Fort 5

Fort 5 lies in the town of Edegem, in the province of Antwerp in the Flemish region in Belgium. It is situated almost directly next to the runway of Antwerp International Airport.

After Belgium gained its independance in 1830, the fear of a European conflict or invasion remained, primarily from the Netherlands or France. Because Belgium had no noteworthy natural defense, it was opted not to defend the whole country, but to opt for a 'National Redoubt'. For strategic, political and economic reasons the city of Antwerp was choosen to become that National Redoubt.

In 1859 the Belgian government decided to defend Antwerp by building a new rampart around the city, called the 'Big Rampart', after a plan of the military engineer Capt. Henri Alexis Brialmont. It consisted of 15 km long earthen rampart with 19 gates around the city.

It also had an advanced ring of 8, almost identical, brick forts. These forts, given the unimaginative names Fort 1 up until Fort 8, were built almost 2.5 km outside the city, at 2 km from each other. They had to protect the city from enemy fire. Every fort was about 30 hectares and consisted of a central reduit, caponiers, platforms and earthen walls for artillery, all surrounded by a wide moat.

Although building the rampart and forts was a massive and very expensive undertaking, it was finished in 1864. In 1907 the rampart and forts were modernized. The rampart was demolished in 1960. The forts are now more commonly known as the Brialmont Forts. All the forts, with the exception of Fort 1, are still in existence.

Fort 5, like Fort 8, was also equipped with a battery aimed at the city, called a traditor battery, in case the fort was passed by the enemy. After WW II the fort was decommissioned; large parts were demolished and a large part of the moat was filled in.

At present the fort is part of a municipal park. Part of the outer fort is now a bat reserve and not accessible. The remaining buildings are used by a variety of local clubs. The central reduit is used as a location for coworking spaces and for cultural purposes; like a small festival which was taking place when I visited. A nice fort.


Gallery

Fort 5

Fort 5 lies in the town of Edegem, in the province of Antwerp in the Flemish region in Belgium. It is situated almost directly next to the runway of Antwerp International Airport.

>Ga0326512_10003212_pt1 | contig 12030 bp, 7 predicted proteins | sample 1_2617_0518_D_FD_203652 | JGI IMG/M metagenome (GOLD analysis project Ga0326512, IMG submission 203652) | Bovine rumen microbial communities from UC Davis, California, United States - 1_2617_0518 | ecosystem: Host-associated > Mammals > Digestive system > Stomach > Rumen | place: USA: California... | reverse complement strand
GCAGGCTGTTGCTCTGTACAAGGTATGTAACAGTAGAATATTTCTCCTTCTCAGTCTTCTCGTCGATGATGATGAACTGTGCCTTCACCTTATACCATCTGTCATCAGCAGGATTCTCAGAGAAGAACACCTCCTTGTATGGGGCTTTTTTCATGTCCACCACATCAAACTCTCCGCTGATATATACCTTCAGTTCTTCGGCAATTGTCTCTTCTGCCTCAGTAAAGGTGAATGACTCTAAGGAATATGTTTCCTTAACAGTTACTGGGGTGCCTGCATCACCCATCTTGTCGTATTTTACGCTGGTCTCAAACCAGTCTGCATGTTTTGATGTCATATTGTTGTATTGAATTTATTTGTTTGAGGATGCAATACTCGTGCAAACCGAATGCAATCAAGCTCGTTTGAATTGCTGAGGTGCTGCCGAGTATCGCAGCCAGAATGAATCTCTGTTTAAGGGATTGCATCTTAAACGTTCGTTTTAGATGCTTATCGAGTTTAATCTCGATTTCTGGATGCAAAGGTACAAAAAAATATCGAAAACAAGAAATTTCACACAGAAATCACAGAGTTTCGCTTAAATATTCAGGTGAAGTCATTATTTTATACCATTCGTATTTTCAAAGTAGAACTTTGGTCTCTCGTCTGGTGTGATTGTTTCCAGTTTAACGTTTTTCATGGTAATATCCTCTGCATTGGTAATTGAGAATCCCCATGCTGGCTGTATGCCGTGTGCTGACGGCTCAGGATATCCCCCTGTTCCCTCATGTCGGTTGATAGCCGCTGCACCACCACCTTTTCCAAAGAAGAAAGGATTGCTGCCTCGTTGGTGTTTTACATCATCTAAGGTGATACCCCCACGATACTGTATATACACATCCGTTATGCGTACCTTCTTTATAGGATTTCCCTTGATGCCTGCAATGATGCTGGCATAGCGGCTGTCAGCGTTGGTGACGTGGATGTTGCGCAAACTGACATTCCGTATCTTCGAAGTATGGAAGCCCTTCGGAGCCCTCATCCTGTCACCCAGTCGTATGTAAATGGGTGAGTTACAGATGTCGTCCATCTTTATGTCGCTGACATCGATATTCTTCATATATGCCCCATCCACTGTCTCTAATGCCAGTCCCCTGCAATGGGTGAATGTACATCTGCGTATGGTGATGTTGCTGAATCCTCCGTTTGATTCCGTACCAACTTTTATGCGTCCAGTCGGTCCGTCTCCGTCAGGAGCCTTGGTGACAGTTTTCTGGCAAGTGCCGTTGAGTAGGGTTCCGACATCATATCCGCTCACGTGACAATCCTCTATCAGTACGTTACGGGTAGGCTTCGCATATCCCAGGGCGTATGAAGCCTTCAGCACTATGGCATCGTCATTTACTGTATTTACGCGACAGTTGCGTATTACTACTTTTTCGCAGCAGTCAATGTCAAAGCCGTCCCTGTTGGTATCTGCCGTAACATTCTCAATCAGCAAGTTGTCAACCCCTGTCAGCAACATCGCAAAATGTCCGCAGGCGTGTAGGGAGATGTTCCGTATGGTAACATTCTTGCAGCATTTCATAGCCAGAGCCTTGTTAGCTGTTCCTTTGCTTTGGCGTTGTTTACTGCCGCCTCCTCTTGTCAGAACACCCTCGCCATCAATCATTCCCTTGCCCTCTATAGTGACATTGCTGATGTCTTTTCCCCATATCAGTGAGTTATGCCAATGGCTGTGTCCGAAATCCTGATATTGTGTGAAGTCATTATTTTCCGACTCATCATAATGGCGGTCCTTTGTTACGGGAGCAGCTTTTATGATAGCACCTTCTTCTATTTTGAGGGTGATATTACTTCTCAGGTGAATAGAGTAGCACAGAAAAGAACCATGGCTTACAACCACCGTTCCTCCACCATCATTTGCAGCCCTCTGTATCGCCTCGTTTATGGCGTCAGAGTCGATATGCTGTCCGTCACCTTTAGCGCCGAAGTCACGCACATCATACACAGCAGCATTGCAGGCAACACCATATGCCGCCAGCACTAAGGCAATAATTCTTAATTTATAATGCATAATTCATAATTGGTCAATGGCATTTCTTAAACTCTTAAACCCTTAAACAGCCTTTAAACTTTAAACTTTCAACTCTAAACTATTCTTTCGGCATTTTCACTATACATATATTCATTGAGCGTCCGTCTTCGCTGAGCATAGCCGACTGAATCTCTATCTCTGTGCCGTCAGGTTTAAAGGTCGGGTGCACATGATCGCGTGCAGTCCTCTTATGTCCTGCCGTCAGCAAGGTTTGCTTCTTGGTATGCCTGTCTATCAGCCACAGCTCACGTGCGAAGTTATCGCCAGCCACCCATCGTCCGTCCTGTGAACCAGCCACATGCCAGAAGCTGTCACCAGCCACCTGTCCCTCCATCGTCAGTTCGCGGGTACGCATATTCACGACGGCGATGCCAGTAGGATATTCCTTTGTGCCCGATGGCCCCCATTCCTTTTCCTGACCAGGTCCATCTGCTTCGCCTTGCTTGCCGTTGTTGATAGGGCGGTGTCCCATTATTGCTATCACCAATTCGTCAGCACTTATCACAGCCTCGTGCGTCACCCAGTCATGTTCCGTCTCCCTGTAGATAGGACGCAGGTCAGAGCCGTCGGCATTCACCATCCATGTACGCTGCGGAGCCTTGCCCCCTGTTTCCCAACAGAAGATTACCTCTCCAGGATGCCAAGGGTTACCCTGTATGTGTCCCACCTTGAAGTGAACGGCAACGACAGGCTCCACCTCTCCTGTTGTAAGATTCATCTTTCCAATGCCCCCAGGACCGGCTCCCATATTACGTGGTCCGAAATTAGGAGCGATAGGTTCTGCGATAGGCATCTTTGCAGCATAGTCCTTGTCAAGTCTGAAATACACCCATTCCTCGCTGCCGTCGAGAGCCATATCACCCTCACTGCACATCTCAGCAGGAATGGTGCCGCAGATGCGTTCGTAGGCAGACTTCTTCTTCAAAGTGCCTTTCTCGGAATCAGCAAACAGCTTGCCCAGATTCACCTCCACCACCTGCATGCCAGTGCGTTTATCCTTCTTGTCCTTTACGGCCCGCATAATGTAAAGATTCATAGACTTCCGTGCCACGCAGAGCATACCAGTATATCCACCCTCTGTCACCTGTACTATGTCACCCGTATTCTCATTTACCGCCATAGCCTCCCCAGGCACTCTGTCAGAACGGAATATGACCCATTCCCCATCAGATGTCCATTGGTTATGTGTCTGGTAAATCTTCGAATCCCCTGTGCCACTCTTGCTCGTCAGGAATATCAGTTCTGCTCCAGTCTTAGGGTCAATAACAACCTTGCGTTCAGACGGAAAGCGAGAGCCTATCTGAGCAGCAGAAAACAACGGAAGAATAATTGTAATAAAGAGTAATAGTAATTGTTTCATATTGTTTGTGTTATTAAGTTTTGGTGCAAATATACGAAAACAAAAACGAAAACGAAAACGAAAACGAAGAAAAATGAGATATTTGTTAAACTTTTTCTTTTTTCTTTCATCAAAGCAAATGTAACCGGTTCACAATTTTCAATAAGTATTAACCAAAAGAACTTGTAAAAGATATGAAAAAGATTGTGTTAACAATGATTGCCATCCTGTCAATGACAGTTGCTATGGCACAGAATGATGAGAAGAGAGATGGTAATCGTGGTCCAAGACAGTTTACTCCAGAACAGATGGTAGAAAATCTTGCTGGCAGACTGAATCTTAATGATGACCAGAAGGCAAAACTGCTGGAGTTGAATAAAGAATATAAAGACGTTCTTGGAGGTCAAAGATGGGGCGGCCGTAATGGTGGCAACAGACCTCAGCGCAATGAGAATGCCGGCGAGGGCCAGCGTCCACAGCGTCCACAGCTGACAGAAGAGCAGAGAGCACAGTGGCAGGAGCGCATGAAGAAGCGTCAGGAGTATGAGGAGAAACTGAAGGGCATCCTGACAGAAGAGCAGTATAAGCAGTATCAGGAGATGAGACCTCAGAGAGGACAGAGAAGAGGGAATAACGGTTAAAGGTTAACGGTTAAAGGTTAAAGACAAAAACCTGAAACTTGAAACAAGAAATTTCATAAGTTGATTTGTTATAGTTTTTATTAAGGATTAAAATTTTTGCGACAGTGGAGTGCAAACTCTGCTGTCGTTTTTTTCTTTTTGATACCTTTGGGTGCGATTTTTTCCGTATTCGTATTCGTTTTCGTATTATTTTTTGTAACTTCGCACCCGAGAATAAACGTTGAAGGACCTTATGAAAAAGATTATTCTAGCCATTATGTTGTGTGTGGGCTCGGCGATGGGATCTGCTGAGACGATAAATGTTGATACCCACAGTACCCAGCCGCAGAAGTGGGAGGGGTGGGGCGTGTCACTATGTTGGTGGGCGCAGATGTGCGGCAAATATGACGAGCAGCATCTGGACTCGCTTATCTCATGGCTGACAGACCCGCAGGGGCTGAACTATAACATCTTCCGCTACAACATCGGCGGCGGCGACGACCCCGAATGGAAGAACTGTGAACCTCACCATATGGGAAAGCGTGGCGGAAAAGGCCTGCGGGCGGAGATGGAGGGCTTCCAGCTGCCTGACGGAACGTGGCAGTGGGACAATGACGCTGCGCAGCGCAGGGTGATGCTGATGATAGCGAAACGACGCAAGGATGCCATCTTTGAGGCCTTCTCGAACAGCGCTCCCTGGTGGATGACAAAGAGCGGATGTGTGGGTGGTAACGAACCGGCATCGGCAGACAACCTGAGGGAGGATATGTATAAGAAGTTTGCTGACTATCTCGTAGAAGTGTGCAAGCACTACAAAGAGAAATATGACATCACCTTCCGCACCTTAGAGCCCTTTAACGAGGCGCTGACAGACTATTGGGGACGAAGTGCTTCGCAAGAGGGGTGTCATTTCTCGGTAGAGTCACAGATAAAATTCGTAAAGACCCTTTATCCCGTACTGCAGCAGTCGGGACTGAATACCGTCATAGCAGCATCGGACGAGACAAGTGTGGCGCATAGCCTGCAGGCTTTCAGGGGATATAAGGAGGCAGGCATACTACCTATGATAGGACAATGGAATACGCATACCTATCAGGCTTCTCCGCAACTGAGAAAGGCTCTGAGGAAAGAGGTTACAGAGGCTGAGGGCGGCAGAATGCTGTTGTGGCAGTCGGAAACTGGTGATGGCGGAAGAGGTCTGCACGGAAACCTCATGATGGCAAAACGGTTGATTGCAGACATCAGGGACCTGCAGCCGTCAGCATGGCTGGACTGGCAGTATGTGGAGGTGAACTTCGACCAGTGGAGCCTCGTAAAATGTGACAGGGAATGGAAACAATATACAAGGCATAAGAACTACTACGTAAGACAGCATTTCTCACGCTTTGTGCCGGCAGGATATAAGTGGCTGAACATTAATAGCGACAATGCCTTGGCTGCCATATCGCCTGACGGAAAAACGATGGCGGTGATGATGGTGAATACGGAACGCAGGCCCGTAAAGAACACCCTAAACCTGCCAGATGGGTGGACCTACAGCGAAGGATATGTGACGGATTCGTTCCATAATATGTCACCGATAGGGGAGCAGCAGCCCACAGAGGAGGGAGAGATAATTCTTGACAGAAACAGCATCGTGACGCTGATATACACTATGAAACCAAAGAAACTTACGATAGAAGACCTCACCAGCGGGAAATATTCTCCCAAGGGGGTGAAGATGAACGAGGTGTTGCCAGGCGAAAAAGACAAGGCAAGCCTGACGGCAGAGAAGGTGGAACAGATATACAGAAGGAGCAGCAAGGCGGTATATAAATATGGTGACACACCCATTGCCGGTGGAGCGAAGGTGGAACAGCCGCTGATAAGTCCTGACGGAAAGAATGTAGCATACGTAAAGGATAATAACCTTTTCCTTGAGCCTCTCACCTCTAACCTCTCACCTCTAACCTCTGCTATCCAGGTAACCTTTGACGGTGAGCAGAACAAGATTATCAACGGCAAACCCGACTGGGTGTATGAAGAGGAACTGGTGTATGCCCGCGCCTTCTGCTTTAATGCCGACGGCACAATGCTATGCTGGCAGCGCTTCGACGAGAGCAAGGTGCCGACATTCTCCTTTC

After Belgium gained its independance in 1830, the fear of a European conflict or invasion remained, primarily from the Netherlands or France. Because Belgium had no noteworthy natural defense, it was opted not to defend the whole country, but to opt for a 'National Redoubt'. For strategic, political and economic reasons the city of Antwerp was choosen to become that National Redoubt.

In 1859 the Belgian government decided to defend Antwerp by building a new rampart around the city, called the 'Big Rampart', after a plan of the military engineer Capt. Henri Alexis Brialmont. It consisted of 15 km long earthen rampart with 19 gates around the city.

It also had an advanced ring of 8, almost identical, brick forts. These forts, given the unimaginative names Fort 1 up until Fort 8, were built almost 2.5 km outside the city, at 2 km from each other. They had to protect the city from enemy fire. Every fort was about 30 hectares and consisted of a central reduit, caponiers, platforms and earthen walls for artillery, all surrounded by a wide moat.

Although building the rampart and forts was a massive and very expensive undertaking, it was finished in 1864. In 1907 the rampart and forts were modernized. The rampart was demolished in 1960. The forts are now more commonly known as the Brialmont Forts. All the forts, with the exception of Fort 1, are still in existence.

Fort 5, like Fort 8, was also equipped with a battery aimed at the city, called a traditor battery, in case the fort was passed by the enemy. After WW II the fort was decommissioned; large parts were demolished and a large part of the moat was filled in.

At present the fort is part of a municipal park. Part of the outer fort is now a bat reserve and not accessible. The remaining buildings are used by a variety of local clubs. The central reduit is used as a location for coworking spaces and for cultural purposes; like a small festival which was taking place when I visited. A nice fort.


Gallery